A YEAR after winning one of the century's longest wars, Eritreans still are fighting with uncanny determination to make it on their own.
"We are a different breed of Africans," says Girma Asmeron, the United States-educated protocol chief for Eritrea's provisional government. "Give us aid, and you will see a miracle in Africa. It's going to be unique in all the third world. We're not going to sit down and mourn and blame somebody else."
The problems facing this land of 3.5 million people becoming an independent nation are staggering.
Three out of 4 Eritreans eat emergency grain. The fields they use for subsistence farming are a virtual desert of scorching rocks, chewed raw by Soviet tanks. Recovery costs estimated at $2.4 billion loom after 30 years of fighting against neighboring Ethiopia. International recognition depends on a promised referendum, which has forced Eritrea to start rebuilding alone, without even telephone links to the rest of the world.
But so far so good. The Eritrean Army of 95,000, one-third women, is being converted into a rehabilitation work force. Soldiers have fixed dams and patched two-thirds of a winding, 70-mile road to the sea. And factories are producing basic cement and soap. Coca-Cola recently began bottling. A rare absence of post-war banditry has encouraged United Nations relief officials to pioneer antidependency experiments such as paying or working for emergency food.
"Eritreans need a lot of help. But they're not sitting on their hands waiting for it to come," says Trevor Page, UN special representative in Eritrea's capital, Asmara.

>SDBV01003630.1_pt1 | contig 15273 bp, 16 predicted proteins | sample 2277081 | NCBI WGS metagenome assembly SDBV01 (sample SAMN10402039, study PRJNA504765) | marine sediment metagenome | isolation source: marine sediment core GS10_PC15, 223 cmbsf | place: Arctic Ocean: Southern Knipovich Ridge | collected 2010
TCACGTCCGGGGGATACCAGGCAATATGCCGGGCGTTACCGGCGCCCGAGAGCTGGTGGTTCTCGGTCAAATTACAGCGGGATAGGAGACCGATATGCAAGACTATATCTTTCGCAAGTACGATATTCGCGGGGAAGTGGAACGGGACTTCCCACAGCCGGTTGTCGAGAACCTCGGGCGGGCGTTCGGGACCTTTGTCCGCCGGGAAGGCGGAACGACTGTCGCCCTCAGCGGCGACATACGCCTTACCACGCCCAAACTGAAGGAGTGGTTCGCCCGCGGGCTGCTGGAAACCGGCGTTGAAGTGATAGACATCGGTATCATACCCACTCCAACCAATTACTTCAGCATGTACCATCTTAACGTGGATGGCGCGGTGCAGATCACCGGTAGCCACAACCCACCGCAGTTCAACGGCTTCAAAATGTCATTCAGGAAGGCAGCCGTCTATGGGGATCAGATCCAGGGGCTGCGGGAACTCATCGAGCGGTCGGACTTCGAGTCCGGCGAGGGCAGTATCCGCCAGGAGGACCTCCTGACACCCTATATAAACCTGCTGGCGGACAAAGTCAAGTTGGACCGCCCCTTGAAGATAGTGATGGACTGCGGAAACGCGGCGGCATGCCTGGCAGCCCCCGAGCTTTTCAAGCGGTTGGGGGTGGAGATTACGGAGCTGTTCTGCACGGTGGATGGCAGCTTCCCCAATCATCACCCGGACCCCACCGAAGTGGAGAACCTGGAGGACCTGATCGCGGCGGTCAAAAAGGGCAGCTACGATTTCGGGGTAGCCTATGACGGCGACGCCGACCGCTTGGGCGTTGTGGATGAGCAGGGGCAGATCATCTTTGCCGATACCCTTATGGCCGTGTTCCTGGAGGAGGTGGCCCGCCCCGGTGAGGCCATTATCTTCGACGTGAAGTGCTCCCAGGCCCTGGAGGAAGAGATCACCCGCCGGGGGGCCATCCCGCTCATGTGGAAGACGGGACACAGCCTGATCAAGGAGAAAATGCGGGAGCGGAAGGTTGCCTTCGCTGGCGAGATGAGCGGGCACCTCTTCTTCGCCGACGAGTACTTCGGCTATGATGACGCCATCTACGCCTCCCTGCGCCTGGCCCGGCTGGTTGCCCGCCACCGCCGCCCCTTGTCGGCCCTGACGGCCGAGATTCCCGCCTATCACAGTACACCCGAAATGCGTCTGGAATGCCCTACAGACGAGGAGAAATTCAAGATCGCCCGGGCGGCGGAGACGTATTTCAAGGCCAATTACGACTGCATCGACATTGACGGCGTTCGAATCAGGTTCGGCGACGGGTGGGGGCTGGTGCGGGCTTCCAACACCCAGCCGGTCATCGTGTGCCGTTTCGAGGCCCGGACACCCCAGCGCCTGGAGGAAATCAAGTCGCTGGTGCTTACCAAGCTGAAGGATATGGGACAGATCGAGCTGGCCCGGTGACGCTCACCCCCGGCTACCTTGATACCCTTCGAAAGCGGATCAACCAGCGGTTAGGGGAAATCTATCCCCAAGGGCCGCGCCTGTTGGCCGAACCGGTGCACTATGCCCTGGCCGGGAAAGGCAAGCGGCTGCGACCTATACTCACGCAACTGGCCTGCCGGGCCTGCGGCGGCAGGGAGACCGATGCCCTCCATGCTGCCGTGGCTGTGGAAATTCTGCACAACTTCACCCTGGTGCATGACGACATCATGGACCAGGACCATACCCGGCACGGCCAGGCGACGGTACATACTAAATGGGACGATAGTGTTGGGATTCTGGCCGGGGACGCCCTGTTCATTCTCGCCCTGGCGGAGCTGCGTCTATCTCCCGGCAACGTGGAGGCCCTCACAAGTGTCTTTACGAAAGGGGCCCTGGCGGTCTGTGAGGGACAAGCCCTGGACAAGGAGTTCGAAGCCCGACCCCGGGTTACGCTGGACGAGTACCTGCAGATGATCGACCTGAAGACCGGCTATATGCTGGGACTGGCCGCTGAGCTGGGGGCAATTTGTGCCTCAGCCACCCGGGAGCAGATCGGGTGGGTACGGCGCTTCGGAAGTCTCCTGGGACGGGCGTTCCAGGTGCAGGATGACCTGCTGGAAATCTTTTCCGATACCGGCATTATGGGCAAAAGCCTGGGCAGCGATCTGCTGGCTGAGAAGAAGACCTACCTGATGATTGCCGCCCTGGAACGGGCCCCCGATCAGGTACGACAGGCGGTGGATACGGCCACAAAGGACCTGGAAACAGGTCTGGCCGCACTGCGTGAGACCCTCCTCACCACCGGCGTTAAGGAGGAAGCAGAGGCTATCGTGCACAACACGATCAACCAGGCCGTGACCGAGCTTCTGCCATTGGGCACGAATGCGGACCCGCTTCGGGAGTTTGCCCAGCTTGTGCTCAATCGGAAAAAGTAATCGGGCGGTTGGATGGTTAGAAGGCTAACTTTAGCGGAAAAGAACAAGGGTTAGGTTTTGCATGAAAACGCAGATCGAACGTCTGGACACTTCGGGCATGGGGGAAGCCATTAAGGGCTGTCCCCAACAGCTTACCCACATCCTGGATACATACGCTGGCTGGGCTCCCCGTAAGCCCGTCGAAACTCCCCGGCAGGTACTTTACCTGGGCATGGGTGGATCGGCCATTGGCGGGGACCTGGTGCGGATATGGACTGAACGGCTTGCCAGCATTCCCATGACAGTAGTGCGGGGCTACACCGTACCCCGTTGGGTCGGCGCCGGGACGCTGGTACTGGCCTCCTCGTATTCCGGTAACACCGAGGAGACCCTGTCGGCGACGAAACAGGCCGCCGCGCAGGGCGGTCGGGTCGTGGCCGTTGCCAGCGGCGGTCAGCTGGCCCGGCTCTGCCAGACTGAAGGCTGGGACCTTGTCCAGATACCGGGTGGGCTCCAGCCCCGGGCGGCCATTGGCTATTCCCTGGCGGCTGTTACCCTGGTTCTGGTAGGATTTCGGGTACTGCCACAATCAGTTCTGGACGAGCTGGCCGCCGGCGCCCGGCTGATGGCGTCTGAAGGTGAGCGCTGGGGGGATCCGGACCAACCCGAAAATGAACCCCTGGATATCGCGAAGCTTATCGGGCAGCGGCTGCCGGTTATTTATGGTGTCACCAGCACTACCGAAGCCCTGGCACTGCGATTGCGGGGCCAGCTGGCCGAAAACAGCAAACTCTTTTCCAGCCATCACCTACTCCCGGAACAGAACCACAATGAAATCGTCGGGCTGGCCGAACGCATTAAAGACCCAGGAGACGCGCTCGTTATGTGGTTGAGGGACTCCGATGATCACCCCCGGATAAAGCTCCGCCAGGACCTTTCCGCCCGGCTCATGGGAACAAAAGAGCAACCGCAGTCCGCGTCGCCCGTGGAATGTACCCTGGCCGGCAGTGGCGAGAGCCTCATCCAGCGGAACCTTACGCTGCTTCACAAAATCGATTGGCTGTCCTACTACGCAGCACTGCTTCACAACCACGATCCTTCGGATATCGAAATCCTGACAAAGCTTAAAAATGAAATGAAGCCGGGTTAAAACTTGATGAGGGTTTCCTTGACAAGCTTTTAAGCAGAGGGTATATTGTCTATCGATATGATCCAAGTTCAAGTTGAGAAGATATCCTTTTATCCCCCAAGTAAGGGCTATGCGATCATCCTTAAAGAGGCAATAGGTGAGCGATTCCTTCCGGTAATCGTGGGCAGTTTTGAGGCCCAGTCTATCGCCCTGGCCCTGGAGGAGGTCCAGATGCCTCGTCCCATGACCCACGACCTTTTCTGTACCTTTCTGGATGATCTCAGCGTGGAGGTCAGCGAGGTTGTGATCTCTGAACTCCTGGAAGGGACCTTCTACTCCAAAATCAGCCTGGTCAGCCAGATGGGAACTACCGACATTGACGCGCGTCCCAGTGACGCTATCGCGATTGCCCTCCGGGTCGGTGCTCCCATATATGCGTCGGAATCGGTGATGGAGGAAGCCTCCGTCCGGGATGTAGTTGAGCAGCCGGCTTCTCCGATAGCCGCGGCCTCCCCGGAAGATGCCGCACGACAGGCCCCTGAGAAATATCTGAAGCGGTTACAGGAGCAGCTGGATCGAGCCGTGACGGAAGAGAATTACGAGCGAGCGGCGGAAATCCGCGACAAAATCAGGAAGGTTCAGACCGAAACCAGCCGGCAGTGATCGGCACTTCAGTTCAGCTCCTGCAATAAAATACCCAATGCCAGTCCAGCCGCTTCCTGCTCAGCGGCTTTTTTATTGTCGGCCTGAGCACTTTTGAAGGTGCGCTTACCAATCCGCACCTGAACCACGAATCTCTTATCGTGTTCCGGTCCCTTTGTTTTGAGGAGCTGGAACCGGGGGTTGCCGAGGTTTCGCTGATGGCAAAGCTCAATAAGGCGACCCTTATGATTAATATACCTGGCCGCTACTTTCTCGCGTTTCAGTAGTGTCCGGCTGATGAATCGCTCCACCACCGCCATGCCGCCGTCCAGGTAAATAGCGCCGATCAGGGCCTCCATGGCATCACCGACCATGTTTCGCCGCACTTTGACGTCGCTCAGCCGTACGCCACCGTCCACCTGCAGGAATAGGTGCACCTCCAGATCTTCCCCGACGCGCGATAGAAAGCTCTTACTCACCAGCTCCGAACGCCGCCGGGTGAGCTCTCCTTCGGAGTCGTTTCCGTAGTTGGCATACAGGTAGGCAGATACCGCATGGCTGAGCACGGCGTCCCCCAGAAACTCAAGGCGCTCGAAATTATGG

To build a national economy, Eritrean geologists will look for oil in the Red Sea, says Mr. Asmeron, who is serving as spokesman for the provisional government led by Issaias Afwerki. Tourism along the 720-mile coast also looks possible.
But government officials and Western diplomats agree that what Eritrea really needs, besides rain, is an overhaul of a decimated infrastructure. That means foreign assistance. UN officials are urging Eritrea's leaders to hold elections this year as the sign of democracy needed to lure private investors and the World Bank.
Yet Eritreans bristle at Western demands for instant democracy. Multiparty elections are only "a goodwill gesture" that "can be done any time," Asmeron says. Eritreans will struggle alone if they must, he says.
Eritrea is a half Christian and half Muslim country that was colonized by Italy in 1890. Britain took over after World War II, then in 1952 declared Eritrea an autonomous part of Ethiopia. But Ethiopian Emperor Haile Selassie annexed the territory. More than 200,000 Eritreans died in the ensuing conflict. But on May 24 last year Ethiopia's Army withdrew just before a coup ousted dictator Mengistu Haile Mariam. Now some 250,000 Eritrean refugees are starting to return by bus or camel from Sudan, and other s from the US.